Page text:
What Is Oxymoron?
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An oxymoron is a figure of speech in which two opposing terms are put together. A good example is the term “pretty ugly.” You have to think for a minute before realizing that the phrase contains two words that are the exact opposite because chances are that oxymora are such an accepted part of your speech that you’re not even aware of them. Or as Richard Watson Todd puts it, “The true beauty of oxymor[a] is that, unless we sit back and really think, we happily accept them as normal English.”
The term oxymoron comes from the Ancient Greek word oxumoron, which is itself an oxymoron, a combination of “oxus,” meaning sharp, and “moros,” meaning dull.
How Do You Identify Oxymoron in Writing?
An Oxymoron is very similar to a paradox. The main difference is that, while a paradox combines two contrasting concepts to illustrate an underlying truth, an oxymoron does not need to lead to deeper understanding.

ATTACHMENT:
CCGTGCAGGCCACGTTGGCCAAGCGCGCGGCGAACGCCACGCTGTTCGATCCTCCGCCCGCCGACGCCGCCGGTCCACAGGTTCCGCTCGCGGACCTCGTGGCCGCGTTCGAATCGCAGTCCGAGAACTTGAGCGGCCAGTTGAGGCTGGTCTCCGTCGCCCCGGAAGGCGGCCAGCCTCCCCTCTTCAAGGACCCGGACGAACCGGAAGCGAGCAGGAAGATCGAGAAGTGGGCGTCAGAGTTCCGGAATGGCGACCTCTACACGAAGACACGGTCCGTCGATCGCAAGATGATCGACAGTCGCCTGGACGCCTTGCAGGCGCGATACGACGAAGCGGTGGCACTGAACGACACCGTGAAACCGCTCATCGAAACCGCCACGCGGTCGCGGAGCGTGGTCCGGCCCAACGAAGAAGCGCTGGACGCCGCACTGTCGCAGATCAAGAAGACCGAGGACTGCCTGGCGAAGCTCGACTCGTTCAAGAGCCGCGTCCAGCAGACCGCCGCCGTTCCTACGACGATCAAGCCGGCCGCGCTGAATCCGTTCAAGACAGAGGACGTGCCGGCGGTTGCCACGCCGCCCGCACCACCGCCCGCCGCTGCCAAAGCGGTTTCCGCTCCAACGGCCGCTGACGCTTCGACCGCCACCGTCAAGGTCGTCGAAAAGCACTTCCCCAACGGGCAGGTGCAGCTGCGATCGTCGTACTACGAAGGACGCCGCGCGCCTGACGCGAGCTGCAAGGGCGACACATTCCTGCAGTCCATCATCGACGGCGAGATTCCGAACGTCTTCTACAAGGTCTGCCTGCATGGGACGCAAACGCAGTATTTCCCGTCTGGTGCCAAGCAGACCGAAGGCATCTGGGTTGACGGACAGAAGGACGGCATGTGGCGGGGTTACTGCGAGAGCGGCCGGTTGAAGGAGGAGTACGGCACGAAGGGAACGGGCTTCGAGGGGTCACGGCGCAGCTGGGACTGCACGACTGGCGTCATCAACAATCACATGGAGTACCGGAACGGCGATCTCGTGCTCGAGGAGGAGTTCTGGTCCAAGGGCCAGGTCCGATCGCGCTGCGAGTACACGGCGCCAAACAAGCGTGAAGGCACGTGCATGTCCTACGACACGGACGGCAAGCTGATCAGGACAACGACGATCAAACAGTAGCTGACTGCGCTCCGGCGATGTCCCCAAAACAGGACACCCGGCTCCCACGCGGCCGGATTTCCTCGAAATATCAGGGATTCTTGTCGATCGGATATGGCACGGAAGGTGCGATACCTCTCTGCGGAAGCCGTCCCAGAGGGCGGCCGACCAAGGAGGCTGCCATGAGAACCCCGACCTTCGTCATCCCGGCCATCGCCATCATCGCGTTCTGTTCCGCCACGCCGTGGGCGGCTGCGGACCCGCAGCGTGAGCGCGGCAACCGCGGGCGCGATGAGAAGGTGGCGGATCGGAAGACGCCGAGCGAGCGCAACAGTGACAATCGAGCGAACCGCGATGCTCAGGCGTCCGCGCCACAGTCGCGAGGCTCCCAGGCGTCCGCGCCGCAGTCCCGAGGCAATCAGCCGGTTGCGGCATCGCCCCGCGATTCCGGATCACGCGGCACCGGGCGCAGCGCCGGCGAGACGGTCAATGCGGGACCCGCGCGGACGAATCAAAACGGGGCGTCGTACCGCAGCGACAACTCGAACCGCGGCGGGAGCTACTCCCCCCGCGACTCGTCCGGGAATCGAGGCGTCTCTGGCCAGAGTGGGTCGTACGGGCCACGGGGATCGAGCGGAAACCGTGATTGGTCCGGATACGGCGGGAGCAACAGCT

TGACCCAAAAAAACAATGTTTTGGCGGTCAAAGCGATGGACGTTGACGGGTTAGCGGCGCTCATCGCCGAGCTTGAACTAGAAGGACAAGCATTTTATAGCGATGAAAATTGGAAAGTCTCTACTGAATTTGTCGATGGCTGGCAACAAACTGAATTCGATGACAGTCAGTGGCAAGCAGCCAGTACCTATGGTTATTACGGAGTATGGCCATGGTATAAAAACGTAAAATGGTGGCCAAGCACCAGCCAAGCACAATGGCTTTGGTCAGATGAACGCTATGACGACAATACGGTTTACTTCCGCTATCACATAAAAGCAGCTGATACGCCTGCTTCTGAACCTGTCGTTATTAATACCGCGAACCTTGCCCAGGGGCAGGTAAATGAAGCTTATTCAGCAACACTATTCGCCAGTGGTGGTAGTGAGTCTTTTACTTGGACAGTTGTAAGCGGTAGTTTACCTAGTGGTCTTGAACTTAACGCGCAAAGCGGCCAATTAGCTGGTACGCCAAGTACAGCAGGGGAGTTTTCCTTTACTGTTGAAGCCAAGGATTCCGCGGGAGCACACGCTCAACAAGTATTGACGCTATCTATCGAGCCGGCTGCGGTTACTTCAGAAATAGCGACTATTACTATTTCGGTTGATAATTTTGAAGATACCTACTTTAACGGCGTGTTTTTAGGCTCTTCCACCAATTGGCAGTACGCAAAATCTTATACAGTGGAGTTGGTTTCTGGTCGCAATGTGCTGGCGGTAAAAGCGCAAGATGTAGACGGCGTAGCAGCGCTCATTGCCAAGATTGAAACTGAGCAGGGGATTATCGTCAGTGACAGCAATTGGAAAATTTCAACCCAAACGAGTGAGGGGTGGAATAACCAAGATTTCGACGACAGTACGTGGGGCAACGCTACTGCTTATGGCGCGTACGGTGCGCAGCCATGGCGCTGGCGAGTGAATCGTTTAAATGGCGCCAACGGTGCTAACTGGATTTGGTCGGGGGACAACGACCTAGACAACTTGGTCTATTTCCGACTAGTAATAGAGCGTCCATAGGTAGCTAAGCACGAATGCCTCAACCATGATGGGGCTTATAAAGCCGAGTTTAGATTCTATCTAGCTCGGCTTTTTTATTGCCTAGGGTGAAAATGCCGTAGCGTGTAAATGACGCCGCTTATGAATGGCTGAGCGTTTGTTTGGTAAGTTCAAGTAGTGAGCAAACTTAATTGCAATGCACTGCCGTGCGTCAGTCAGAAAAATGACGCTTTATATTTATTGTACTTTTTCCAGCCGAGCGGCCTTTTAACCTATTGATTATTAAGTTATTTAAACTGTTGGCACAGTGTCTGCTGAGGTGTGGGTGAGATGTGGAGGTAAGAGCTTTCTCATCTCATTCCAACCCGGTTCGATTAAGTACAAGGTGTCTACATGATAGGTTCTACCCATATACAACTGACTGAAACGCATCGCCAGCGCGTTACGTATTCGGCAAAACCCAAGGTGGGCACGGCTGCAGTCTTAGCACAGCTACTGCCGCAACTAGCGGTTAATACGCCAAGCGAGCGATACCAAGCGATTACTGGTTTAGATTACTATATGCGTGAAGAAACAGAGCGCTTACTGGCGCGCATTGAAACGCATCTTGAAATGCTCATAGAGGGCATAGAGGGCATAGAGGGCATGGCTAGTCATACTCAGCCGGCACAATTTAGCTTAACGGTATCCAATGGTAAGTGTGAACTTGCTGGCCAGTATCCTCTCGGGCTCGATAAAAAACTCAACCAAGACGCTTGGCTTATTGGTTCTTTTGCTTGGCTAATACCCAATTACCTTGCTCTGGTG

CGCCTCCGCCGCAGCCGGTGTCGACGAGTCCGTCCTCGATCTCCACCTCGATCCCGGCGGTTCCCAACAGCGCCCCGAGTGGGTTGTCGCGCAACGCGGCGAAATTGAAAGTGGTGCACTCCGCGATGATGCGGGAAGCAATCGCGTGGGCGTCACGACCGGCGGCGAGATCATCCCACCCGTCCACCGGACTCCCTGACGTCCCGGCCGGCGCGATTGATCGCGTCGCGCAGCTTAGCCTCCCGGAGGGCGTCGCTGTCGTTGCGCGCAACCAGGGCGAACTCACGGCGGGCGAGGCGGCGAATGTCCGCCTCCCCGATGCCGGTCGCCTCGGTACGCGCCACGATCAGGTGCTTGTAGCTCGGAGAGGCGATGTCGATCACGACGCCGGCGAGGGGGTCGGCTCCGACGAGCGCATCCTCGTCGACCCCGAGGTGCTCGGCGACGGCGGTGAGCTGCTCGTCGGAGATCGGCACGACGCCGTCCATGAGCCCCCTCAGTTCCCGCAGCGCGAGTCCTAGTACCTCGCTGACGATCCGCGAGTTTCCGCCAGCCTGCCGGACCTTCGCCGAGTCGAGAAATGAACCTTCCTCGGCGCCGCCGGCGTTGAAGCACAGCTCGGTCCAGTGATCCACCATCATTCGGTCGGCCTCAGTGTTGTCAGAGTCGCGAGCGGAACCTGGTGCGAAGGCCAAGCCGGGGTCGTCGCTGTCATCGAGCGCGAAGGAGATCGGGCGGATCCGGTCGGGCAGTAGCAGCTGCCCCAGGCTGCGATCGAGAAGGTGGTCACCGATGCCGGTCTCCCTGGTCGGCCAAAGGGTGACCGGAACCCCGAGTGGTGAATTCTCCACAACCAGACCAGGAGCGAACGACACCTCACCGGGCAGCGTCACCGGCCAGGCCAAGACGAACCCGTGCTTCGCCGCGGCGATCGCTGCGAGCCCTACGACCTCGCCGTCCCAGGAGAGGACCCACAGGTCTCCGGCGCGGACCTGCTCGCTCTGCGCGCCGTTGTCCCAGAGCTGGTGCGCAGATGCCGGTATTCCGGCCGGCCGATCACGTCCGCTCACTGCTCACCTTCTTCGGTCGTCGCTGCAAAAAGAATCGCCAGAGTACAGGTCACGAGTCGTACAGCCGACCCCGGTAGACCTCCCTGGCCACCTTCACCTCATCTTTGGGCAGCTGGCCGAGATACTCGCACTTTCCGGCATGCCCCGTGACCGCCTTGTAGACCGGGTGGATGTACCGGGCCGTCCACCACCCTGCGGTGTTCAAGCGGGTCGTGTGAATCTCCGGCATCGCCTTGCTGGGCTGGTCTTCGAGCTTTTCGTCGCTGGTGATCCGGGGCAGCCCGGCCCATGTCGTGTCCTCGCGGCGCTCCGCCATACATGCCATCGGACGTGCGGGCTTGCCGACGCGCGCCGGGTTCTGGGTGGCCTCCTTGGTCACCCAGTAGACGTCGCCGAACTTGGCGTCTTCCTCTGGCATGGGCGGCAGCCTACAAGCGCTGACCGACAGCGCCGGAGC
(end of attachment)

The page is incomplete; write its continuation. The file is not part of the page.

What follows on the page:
Examples of Oxymoron
Oxymoron Examples 1. The scene was one of controlled chaos.
Oxymoron Examples 2. Just give me the original copy.
Oxymoron Examples 3. “Parting is such sweet sorrow.” — Shakespeare, Romeo and Juliet
Oxymoron Examples 4. That taco was awfully good.
Oxymoron Examples 5. Glenda’s proposal was met with deafening silence.
Oxymoron Examples 6. He’s the most devout atheist I’ve ever met.
Oxymoron Examples 7. She was found missing in her parent’s home.
Oxymoron Examples 8. Her stash of Halloween candy was growing smaller all the time.
Oxymoron Examples 9. That couch is made of genuine imitation leather.
Oxymoron Examples 10. That’s a definite maybe.